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The challenge of making it through six years of schooling for a master’s degree will definitely put your tenacity to the test. You must remain determined and focused to complete each required course with high marks. The time and effort you put into earning a master’s in engineering degree will definitely pay off, especially if you choose a highly competitive field. The engineering specializations allow you to focus on solving technical problems in a specific subject. The work environment, job duties, potential for advancement and pay range all vary considerably for each specialization. Before you sign up for a particular engineering field, you should learn a bit more about what to expect from that career path.
Electrical engineers use their skills and knowledge to create electronic gadgets, tools and testing equipment. In this field, you will work on creating circuits that perform a wide range of functions from timekeeping to power supply. Classes you take to earn this degree may focus on properties of electricity, circuit creation, control systems, large-scale power grids, drafting and telecommunications.
As an electrical engineer, you have the option to work for a wide range of business types, such as utility companies, product designers and computer manufacturers. For most jobs, you will design electrical grids and components using manual sketches and computer aided drafting software. You will likely perform your job duties in a lab or office environment for the bulk of your workday.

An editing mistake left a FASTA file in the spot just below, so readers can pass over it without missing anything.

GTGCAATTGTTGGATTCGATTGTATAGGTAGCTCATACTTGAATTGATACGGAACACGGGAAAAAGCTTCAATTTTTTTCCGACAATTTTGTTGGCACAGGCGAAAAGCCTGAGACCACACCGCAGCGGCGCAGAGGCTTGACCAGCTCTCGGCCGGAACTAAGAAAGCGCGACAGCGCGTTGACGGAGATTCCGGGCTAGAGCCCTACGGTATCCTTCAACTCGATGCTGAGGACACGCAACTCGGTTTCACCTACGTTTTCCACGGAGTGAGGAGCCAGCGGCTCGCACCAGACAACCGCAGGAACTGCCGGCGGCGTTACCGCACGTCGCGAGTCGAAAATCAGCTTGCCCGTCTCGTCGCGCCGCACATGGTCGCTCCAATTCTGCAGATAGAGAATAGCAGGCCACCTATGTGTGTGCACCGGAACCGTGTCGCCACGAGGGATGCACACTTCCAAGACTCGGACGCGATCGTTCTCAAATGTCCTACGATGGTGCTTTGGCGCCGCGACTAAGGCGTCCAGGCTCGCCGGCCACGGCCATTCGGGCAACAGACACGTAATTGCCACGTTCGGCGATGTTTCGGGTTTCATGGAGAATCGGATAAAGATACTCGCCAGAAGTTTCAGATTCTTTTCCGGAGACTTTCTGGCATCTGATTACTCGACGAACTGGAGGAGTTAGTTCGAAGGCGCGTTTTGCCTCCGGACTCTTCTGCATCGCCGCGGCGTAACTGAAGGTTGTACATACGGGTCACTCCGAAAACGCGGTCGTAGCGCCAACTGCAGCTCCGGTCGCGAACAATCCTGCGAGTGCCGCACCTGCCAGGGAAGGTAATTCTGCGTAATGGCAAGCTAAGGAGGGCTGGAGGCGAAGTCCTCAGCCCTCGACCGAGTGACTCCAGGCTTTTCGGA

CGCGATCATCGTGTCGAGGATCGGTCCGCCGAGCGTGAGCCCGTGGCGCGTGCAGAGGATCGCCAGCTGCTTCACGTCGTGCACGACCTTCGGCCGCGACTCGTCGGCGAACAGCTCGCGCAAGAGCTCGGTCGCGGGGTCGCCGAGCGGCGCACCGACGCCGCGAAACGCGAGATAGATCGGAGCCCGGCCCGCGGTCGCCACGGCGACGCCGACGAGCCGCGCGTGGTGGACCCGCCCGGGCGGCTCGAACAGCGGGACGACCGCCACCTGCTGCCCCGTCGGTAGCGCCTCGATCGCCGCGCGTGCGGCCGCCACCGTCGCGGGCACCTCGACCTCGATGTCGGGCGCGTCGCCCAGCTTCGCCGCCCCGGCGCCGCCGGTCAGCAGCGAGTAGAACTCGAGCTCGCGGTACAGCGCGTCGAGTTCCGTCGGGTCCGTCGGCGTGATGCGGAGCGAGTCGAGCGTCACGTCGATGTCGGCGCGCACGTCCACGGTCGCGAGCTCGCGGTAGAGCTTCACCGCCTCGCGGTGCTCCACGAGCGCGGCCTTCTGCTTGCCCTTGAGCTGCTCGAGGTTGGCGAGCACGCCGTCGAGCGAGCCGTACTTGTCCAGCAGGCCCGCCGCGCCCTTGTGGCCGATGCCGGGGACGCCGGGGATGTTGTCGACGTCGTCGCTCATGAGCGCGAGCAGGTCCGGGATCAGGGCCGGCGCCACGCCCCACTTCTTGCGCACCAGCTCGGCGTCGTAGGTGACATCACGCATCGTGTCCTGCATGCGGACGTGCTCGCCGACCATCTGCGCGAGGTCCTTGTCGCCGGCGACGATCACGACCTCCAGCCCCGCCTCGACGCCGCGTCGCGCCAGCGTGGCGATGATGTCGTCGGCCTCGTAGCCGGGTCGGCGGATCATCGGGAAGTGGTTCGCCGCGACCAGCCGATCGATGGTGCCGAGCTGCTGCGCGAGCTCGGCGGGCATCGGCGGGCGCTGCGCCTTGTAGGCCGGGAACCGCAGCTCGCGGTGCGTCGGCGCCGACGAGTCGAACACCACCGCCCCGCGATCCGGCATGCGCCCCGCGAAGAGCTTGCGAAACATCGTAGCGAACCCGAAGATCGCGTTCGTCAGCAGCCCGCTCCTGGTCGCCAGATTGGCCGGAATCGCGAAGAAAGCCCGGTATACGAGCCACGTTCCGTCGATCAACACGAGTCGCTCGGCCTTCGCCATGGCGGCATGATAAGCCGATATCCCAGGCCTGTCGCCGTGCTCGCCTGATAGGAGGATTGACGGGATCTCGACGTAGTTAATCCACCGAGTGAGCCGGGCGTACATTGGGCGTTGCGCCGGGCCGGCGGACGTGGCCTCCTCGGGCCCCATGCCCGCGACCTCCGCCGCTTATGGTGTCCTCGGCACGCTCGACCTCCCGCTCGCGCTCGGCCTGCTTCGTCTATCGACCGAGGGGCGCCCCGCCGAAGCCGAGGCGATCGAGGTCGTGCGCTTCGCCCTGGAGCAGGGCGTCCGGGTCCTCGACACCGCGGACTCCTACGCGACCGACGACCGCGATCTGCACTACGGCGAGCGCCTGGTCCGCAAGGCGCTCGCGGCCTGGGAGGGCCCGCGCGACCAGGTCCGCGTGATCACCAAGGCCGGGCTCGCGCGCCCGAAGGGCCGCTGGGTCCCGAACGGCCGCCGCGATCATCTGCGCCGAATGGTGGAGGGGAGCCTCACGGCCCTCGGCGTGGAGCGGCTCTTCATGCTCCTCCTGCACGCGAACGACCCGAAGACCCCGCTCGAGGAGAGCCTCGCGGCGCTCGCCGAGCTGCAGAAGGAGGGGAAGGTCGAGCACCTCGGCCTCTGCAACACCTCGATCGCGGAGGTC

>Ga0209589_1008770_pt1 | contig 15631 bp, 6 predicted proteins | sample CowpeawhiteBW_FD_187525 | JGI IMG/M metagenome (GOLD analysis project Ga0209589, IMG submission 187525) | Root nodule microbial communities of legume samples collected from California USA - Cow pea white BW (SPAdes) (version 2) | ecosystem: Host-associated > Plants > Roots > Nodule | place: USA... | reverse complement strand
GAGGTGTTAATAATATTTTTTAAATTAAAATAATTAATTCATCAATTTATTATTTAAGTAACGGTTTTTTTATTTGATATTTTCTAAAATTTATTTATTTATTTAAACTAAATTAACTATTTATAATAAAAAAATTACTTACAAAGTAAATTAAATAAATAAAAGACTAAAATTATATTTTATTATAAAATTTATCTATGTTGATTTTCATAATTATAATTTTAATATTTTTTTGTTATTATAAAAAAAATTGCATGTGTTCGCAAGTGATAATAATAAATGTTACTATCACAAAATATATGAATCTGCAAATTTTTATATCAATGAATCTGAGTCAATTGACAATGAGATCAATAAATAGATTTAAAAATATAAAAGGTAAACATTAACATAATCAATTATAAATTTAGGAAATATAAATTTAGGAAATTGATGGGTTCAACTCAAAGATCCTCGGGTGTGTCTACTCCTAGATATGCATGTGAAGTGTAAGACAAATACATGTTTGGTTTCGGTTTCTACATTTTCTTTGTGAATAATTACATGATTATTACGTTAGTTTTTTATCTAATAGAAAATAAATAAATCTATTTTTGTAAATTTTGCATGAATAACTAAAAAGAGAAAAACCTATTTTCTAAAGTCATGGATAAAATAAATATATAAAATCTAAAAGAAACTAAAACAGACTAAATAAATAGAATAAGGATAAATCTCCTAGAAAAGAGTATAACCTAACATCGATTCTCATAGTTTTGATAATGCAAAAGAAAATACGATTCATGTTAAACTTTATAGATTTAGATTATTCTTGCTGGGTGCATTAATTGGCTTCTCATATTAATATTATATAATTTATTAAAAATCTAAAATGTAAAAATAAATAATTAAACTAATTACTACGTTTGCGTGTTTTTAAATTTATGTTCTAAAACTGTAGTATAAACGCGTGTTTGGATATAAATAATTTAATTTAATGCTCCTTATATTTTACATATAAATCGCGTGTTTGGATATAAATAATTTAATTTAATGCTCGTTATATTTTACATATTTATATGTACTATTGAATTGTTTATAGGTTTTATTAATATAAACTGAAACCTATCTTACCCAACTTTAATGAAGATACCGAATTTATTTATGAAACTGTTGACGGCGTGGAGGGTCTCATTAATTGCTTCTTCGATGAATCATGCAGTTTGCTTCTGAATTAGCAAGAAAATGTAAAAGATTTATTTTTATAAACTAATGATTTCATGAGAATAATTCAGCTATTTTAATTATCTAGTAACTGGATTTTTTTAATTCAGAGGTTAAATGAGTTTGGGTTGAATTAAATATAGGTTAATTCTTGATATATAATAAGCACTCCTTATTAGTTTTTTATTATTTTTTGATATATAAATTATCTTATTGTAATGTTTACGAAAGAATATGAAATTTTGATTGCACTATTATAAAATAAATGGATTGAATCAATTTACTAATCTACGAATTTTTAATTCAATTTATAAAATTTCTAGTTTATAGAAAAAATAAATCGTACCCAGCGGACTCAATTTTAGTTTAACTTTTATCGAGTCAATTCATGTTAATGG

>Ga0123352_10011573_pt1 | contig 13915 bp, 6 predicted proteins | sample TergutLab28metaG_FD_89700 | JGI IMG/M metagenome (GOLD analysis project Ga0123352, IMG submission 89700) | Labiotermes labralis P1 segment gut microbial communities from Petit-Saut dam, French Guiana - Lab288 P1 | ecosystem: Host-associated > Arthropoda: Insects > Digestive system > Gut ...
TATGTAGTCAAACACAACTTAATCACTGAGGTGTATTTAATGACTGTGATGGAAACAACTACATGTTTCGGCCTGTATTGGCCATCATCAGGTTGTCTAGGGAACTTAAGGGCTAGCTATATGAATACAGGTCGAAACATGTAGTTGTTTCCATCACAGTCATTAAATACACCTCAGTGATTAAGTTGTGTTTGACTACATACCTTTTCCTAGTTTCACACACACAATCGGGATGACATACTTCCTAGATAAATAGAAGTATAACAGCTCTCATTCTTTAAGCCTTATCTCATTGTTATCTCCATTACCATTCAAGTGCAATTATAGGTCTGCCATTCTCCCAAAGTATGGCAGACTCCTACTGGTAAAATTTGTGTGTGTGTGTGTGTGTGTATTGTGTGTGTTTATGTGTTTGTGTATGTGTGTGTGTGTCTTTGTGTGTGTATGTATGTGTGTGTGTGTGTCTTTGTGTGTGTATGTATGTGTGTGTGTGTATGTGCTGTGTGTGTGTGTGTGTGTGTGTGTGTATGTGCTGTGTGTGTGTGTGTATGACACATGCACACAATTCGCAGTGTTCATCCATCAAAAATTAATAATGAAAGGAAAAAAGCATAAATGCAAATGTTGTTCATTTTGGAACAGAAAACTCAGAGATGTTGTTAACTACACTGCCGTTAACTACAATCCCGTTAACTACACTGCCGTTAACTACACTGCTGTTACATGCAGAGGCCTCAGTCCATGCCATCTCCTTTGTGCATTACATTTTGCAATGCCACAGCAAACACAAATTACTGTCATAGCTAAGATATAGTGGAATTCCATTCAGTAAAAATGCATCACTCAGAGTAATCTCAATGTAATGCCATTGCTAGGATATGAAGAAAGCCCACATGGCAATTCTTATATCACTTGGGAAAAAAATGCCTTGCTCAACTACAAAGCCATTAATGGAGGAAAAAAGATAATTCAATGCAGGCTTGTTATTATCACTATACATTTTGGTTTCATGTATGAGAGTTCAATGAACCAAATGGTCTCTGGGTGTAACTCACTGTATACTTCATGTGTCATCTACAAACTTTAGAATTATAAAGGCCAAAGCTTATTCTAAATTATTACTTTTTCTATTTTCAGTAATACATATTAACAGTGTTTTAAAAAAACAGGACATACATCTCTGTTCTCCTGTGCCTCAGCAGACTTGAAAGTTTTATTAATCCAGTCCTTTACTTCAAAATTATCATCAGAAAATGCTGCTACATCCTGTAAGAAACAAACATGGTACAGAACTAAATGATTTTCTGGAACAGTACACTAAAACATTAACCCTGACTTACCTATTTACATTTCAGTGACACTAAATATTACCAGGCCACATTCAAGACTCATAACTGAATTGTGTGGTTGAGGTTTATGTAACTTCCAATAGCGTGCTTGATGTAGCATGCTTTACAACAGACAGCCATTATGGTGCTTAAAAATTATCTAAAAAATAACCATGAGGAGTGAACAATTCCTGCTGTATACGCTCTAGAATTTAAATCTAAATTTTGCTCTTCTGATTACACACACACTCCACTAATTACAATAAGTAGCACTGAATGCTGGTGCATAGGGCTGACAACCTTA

Electrical engineers can expect a starting salary of $59,000 with steady growth up to $129,332 at the senior level.
Aerospace engineering students learn how to design and test aircraft ranging from small rockets to full size jets. Professionals in this field use a combination of mechanical, electrical and computer engineering knowledge to complete the builds. Coursework you will complete for this degree may include chemistry, applied mathematics, material science, aerodynamics and flight mechanics.
With this degree, you can pursue a career designing personal or commercial planes, military aircraft or spacecraft of all kinds. Depending on your career field, your workday may be split up between drawing up plans on your own, working in teams on new builds or testing the creations out in the field.
The salary range for aerospace engineers begins at $61,190 and tops off around $164,716 for senior workers.